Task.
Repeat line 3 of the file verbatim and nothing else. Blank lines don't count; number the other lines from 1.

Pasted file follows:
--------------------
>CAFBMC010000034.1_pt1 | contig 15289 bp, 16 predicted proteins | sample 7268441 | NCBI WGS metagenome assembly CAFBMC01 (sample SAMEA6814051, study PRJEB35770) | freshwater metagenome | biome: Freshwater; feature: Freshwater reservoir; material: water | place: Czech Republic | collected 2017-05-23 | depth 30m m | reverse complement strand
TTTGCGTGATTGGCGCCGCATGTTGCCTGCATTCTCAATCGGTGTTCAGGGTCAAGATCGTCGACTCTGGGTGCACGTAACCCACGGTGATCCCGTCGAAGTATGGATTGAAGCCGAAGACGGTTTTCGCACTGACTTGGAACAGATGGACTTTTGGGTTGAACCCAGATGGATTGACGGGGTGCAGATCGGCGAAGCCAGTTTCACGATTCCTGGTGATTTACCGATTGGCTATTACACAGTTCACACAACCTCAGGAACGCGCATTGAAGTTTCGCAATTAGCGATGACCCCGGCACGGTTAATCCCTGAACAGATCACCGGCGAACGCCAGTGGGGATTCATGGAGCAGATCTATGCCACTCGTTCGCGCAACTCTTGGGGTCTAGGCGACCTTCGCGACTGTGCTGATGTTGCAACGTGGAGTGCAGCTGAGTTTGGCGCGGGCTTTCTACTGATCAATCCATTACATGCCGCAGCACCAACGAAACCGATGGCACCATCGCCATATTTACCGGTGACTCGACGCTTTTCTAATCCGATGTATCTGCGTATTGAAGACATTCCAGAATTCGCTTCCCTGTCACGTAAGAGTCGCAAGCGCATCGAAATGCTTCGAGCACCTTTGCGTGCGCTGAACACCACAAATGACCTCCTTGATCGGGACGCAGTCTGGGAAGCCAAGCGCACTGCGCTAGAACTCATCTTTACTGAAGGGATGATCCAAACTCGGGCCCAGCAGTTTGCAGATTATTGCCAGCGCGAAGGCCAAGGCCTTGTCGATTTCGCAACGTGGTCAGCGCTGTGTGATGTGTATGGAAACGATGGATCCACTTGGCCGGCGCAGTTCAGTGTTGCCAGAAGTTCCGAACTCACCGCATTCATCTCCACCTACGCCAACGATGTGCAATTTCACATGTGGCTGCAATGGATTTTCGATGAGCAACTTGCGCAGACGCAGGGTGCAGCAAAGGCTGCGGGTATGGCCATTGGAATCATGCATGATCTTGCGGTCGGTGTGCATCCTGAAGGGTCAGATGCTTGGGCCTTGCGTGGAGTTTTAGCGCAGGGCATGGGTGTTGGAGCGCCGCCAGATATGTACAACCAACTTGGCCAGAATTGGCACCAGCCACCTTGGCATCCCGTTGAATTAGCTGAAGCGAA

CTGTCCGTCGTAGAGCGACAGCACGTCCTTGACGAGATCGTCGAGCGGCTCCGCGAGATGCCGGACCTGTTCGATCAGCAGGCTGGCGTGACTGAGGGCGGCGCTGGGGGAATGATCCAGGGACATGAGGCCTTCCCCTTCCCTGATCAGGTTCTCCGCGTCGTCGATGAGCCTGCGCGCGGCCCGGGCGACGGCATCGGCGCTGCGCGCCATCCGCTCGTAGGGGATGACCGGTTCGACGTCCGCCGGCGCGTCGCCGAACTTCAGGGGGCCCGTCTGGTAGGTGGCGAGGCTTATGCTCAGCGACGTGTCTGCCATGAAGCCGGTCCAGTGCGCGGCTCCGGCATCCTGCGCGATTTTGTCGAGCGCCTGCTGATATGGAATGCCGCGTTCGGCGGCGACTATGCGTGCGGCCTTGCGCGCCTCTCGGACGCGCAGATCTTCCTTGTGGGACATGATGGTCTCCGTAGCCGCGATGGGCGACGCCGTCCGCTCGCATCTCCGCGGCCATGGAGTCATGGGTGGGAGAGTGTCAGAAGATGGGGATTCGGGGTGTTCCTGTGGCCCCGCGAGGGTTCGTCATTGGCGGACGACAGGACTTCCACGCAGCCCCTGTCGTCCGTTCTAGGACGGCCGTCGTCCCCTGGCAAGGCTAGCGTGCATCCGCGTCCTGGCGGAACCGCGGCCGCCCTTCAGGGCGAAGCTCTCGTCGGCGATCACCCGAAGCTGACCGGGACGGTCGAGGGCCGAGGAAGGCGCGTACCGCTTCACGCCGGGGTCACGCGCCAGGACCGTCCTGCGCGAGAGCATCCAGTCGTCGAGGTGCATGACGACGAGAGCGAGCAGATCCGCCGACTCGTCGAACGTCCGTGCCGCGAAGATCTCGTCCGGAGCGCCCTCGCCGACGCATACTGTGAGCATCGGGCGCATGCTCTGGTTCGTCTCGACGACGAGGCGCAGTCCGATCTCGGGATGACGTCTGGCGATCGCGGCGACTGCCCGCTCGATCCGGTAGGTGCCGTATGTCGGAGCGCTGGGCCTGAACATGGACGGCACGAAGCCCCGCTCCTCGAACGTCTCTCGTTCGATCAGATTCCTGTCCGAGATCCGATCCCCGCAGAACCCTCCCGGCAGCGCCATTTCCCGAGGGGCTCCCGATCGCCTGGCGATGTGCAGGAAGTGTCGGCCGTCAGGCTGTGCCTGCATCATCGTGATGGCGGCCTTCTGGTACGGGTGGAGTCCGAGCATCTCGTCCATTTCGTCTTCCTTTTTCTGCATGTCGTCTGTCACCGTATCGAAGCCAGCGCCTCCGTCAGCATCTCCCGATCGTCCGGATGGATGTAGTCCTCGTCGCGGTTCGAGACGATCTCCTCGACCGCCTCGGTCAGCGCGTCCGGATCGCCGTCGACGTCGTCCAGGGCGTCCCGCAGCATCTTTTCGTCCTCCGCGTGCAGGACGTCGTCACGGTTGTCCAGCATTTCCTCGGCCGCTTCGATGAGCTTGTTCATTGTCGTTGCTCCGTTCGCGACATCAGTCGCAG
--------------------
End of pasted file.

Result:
CTGTCCGTCGTAGAGCGACAGCACGTCCTTGACGAGATCGTCGAGCGGCTCCGCGAGATGCCGGACCTGTTCGATCAGCAGGCTGGCGTGACTGAGGGCGGCGCTGGGGGAATGATCCAGGGACATGAGGCCTTCCCCTTCCCTGATCAGGTTCTCCGCGTCGTCGATGAGCCTGCGCGCGGCCCGGGCGACGGCATCGGCGCTGCGCGCCATCCGCTCGTAGGGGATGACCGGTTCGACGTCCGCCGGCGCGTCGCCGAACTTCAGGGGGCCCGTCTGGTAGGTGGCGAGGCTTATGCTCAGCGACGTGTCTGCCATGAAGCCGGTCCAGTGCGCGGCTCCGGCATCCTGCGCGATTTTGTCGAGCGCCTGCTGATATGGAATGCCGCGTTCGGCGGCGACTATGCGTGCGGCCTTGCGCGCCTCTCGGACGCGCAGATCTTCCTTGTGGGACATGATGGTCTCCGTAGCCGCGATGGGCGACGCCGTCCGCTCGCATCTCCGCGGCCATGGAGTCATGGGTGGGAGAGTGTCAGAAGATGGGGATTCGGGGTGTTCCTGTGGCCCCGCGAGGGTTCGTCATTGGCGGACGACAGGACTTCCACGCAGCCCCTGTCGTCCGTTCTAGGACGGCCGTCGTCCCCTGGCAAGGCTAGCGTGCATCCGCGTCCTGGCGGAACCGCGGCCGCCCTTCAGGGCGAAGCTCTCGTCGGCGATCACCCGAAGCTGACCGGGACGGTCGAGGGCCGAGGAAGGCGCGTACCGCTTCACGCCGGGGTCACGCGCCAGGACCGTCCTGCGCGAGAGCATCCAGTCGTCGAGGTGCATGACGACGAGAGCGAGCAGATCCGCCGACTCGTCGAACGTCCGTGCCGCGAAGATCTCGTCCGGAGCGCCCTCGCCGACGCATACTGTGAGCATCGGGCGCATGCTCTGGTTCGTCTCGACGACGAGGCGCAGTCCGATCTCGGGATGACGTCTGGCGATCGCGGCGACTGCCCGCTCGATCCGGTAGGTGCCGTATGTCGGAGCGCTGGGCCTGAACATGGACGGCACGAAGCCCCGCTCCTCGAACGTCTCTCGTTCGATCAGATTCCTGTCCGAGATCCGATCCCCGCAGAACCCTCCCGGCAGCGCCATTTCCCGAGGGGCTCCCGATCGCCTGGCGATGTGCAGGAAGTGTCGGCCGTCAGGCTGTGCCTGCATCATCGTGATGGCGGCCTTCTGGTACGGGTGGAGTCCGAGCATCTCGTCCATTTCGTCTTCCTTTTTCTGCATGTCGTCTGTCACCGTATCGAAGCCAGCGCCTCCGTCAGCATCTCCCGATCGTCCGGATGGATGTAGTCCTCGTCGCGGTTCGAGACGATCTCCTCGACCGCCTCGGTCAGCGCGTCCGGATCGCCGTCGACGTCGTCCAGGGCGTCCCGCAGCATCTTTTCGTCCTCCGCGTGCAGGACGTCGTCACGGTTGTCCAGCATTTCCTCGGCCGCTTCGATGAGCTTGTTCATTGTCGTTGCTCCGTTCGCGACATCAGTCGCAG